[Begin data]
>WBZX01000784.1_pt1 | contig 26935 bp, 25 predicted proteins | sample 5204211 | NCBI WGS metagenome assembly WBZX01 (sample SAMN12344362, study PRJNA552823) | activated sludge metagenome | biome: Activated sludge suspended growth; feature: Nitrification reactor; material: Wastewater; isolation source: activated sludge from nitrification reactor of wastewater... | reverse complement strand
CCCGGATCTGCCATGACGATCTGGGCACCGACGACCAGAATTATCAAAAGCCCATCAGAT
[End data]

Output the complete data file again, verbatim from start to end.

>WBZX01000784.1_pt1 | contig 26935 bp, 25 predicted proteins | sample 5204211 | NCBI WGS metagenome assembly WBZX01 (sample SAMN12344362, study PRJNA552823) | activated sludge metagenome | biome: Activated sludge suspended growth; feature: Nitrification reactor; material: Wastewater; isolation source: activated sludge from nitrification reactor of wastewater... | reverse complement strand
CCCGGATCTGCCATGACGATCTGGGCACCGACGACCAGAATTATCAAAAGCCCATCAGAT